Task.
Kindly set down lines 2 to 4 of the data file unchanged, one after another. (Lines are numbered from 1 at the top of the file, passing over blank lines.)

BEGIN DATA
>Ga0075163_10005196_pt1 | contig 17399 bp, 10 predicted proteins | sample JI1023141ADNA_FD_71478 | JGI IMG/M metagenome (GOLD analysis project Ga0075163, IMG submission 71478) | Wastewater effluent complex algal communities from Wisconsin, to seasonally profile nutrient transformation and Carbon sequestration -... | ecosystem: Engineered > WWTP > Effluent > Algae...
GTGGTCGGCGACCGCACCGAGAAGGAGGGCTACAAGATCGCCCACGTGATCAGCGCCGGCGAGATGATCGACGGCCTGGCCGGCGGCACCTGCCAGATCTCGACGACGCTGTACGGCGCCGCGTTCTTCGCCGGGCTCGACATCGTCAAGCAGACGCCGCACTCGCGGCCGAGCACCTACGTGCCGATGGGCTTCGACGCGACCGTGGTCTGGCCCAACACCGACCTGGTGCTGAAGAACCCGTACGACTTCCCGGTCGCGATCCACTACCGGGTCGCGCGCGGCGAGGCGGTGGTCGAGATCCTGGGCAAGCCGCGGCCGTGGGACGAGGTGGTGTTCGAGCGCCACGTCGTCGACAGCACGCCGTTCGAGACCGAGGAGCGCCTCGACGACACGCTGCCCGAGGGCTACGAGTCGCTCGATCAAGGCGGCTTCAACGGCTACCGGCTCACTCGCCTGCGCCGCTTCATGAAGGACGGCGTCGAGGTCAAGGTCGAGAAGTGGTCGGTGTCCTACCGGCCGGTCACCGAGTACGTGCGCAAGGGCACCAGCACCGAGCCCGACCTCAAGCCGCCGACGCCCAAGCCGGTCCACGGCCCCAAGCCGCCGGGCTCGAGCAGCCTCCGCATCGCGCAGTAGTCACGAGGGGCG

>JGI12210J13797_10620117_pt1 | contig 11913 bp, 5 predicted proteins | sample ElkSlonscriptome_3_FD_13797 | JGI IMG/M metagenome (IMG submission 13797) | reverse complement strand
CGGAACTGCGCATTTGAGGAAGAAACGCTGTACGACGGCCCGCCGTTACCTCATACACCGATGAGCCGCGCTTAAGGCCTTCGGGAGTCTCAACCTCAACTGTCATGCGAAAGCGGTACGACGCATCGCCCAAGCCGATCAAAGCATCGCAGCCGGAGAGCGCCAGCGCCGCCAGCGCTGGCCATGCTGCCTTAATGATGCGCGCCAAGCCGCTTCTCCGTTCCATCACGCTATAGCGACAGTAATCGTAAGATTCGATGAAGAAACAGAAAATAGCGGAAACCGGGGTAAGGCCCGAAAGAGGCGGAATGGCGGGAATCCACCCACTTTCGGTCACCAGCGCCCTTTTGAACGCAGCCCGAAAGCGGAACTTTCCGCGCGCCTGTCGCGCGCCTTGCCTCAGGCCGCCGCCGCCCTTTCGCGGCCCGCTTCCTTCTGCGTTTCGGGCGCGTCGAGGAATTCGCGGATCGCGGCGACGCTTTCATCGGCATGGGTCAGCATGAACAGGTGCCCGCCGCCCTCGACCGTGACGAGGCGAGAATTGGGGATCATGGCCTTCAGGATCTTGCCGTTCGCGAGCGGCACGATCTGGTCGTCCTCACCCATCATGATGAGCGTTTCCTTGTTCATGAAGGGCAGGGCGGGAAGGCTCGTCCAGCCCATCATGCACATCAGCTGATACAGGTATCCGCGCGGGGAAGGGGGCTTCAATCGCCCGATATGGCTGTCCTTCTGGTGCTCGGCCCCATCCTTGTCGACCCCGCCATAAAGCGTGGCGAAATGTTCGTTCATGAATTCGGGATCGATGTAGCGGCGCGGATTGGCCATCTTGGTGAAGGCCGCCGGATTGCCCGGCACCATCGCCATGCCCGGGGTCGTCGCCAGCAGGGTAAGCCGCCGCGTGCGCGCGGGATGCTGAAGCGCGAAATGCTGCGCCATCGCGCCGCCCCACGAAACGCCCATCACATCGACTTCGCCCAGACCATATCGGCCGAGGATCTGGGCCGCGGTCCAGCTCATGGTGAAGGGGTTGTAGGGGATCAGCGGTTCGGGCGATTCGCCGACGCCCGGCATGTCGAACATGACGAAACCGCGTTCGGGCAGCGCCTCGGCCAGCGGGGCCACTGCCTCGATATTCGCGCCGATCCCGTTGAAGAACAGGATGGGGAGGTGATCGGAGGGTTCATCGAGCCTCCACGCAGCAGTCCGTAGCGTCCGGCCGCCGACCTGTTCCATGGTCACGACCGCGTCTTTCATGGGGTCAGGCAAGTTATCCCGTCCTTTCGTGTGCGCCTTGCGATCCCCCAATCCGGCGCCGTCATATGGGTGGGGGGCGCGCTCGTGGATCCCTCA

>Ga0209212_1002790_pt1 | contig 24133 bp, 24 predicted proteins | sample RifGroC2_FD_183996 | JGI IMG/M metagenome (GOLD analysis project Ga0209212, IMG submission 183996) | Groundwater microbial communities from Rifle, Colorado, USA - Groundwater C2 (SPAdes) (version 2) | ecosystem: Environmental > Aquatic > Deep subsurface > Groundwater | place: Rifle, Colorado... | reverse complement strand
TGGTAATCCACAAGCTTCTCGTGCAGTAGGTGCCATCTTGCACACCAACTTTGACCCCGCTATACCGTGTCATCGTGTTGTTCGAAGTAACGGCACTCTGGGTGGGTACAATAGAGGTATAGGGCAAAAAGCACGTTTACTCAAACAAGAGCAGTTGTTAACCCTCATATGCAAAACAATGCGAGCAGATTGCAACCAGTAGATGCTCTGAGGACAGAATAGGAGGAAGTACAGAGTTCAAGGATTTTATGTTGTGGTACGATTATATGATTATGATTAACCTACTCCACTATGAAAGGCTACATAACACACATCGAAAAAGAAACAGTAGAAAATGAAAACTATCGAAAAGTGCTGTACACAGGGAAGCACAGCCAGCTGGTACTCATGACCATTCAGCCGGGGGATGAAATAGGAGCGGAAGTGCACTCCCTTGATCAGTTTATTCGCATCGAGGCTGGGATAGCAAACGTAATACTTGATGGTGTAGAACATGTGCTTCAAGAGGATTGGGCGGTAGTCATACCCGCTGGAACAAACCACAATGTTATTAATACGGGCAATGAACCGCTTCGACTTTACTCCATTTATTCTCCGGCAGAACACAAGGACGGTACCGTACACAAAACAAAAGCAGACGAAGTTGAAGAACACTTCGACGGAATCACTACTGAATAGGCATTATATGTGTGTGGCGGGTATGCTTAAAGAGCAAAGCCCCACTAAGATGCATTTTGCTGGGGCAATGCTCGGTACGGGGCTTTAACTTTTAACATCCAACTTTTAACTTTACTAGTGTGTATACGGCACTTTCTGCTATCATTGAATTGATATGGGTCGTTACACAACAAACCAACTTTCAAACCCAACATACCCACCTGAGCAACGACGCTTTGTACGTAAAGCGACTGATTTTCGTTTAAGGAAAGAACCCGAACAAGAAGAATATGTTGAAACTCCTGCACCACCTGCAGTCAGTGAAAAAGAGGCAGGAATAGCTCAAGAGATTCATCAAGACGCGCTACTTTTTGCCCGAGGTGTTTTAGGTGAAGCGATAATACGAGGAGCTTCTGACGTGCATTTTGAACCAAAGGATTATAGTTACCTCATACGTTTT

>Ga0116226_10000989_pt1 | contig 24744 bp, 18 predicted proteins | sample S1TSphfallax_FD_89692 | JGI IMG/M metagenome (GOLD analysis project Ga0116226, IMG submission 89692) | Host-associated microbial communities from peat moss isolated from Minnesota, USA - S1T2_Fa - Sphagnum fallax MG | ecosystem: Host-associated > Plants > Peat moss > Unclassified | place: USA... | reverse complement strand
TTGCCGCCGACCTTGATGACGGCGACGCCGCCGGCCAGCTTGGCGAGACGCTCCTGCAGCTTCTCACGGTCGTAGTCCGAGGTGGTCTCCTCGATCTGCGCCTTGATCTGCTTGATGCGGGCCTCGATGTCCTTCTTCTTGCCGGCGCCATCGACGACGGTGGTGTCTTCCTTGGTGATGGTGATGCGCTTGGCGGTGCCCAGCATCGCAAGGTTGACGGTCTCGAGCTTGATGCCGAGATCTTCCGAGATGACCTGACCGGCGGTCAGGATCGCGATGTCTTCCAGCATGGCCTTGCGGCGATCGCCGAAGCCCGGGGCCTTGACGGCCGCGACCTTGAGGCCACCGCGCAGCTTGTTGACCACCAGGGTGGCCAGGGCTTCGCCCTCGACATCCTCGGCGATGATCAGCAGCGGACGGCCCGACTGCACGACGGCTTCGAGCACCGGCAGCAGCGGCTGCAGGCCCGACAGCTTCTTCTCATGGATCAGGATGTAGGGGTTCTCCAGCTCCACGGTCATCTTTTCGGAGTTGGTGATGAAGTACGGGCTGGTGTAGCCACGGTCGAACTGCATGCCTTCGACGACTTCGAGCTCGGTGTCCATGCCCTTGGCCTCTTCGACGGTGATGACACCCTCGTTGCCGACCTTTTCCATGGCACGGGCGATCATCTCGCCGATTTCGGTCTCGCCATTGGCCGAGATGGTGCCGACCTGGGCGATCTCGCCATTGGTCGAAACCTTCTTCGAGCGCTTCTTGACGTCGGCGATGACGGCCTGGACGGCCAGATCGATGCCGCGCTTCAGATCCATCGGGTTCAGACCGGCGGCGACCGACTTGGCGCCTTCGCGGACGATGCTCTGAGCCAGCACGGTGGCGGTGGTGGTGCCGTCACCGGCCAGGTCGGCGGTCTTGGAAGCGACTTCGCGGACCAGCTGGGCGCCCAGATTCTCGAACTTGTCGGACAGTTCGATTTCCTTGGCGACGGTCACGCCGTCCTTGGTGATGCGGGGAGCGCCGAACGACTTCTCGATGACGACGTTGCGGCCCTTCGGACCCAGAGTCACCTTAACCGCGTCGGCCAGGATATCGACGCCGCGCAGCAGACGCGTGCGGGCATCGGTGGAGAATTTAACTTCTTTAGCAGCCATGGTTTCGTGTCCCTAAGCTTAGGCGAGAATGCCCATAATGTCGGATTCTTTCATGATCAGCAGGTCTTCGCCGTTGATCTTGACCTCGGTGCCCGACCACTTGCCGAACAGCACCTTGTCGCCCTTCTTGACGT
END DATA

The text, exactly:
GTGGTCGGCGACCGCACCGAGAAGGAGGGCTACAAGATCGCCCACGTGATCAGCGCCGGCGAGATGATCGACGGCCTGGCCGGCGGCACCTGCCAGATCTCGACGACGCTGTACGGCGCCGCGTTCTTCGCCGGGCTCGACATCGTCAAGCAGACGCCGCACTCGCGGCCGAGCACCTACGTGCCGATGGGCTTCGACGCGACCGTGGTCTGGCCCAACACCGACCTGGTGCTGAAGAACCCGTACGACTTCCCGGTCGCGATCCACTACCGGGTCGCGCGCGGCGAGGCGGTGGTCGAGATCCTGGGCAAGCCGCGGCCGTGGGACGAGGTGGTGTTCGAGCGCCACGTCGTCGACAGCACGCCGTTCGAGACCGAGGAGCGCCTCGACGACACGCTGCCCGAGGGCTACGAGTCGCTCGATCAAGGCGGCTTCAACGGCTACCGGCTCACTCGCCTGCGCCGCTTCATGAAGGACGGCGTCGAGGTCAAGGTCGAGAAGTGGTCGGTGTCCTACCGGCCGGTCACCGAGTACGTGCGCAAGGGCACCAGCACCGAGCCCGACCTCAAGCCGCCGACGCCCAAGCCGGTCCACGGCCCCAAGCCGCCGGGCTCGAGCAGCCTCCGCATCGCGCAGTAGTCACGAGGGGCG

>JGI12210J13797_10620117_pt1 | contig 11913 bp, 5 predicted proteins | sample ElkSlonscriptome_3_FD_13797 | JGI IMG/M metagenome (IMG submission 13797) | reverse complement strand
CGGAACTGCGCATTTGAGGAAGAAACGCTGTACGACGGCCCGCCGTTACCTCATACACCGATGAGCCGCGCTTAAGGCCTTCGGGAGTCTCAACCTCAACTGTCATGCGAAAGCGGTACGACGCATCGCCCAAGCCGATCAAAGCATCGCAGCCGGAGAGCGCCAGCGCCGCCAGCGCTGGCCATGCTGCCTTAATGATGCGCGCCAAGCCGCTTCTCCGTTCCATCACGCTATAGCGACAGTAATCGTAAGATTCGATGAAGAAACAGAAAATAGCGGAAACCGGGGTAAGGCCCGAAAGAGGCGGAATGGCGGGAATCCACCCACTTTCGGTCACCAGCGCCCTTTTGAACGCAGCCCGAAAGCGGAACTTTCCGCGCGCCTGTCGCGCGCCTTGCCTCAGGCCGCCGCCGCCCTTTCGCGGCCCGCTTCCTTCTGCGTTTCGGGCGCGTCGAGGAATTCGCGGATCGCGGCGACGCTTTCATCGGCATGGGTCAGCATGAACAGGTGCCCGCCGCCCTCGACCGTGACGAGGCGAGAATTGGGGATCATGGCCTTCAGGATCTTGCCGTTCGCGAGCGGCACGATCTGGTCGTCCTCACCCATCATGATGAGCGTTTCCTTGTTCATGAAGGGCAGGGCGGGAAGGCTCGTCCAGCCCATCATGCACATCAGCTGATACAGGTATCCGCGCGGGGAAGGGGGCTTCAATCGCCCGATATGGCTGTCCTTCTGGTGCTCGGCCCCATCCTTGTCGACCCCGCCATAAAGCGTGGCGAAATGTTCGTTCATGAATTCGGGATCGATGTAGCGGCGCGGATTGGCCATCTTGGTGAAGGCCGCCGGATTGCCCGGCACCATCGCCATGCCCGGGGTCGTCGCCAGCAGGGTAAGCCGCCGCGTGCGCGCGGGATGCTGAAGCGCGAAATGCTGCGCCATCGCGCCGCCCCACGAAACGCCCATCACATCGACTTCGCCCAGACCATATCGGCCGAGGATCTGGGCCGCGGTCCAGCTCATGGTGAAGGGGTTGTAGGGGATCAGCGGTTCGGGCGATTCGCCGACGCCCGGCATGTCGAACATGACGAAACCGCGTTCGGGCAGCGCCTCGGCCAGCGGGGCCACTGCCTCGATATTCGCGCCGATCCCGTTGAAGAACAGGATGGGGAGGTGATCGGAGGGTTCATCGAGCCTCCACGCAGCAGTCCGTAGCGTCCGGCCGCCGACCTGTTCCATGGTCACGACCGCGTCTTTCATGGGGTCAGGCAAGTTATCCCGTCCTTTCGTGTGCGCCTTGCGATCCCCCAATCCGGCGCCGTCATATGGGTGGGGGGCGCGCTCGTGGATCCCTCA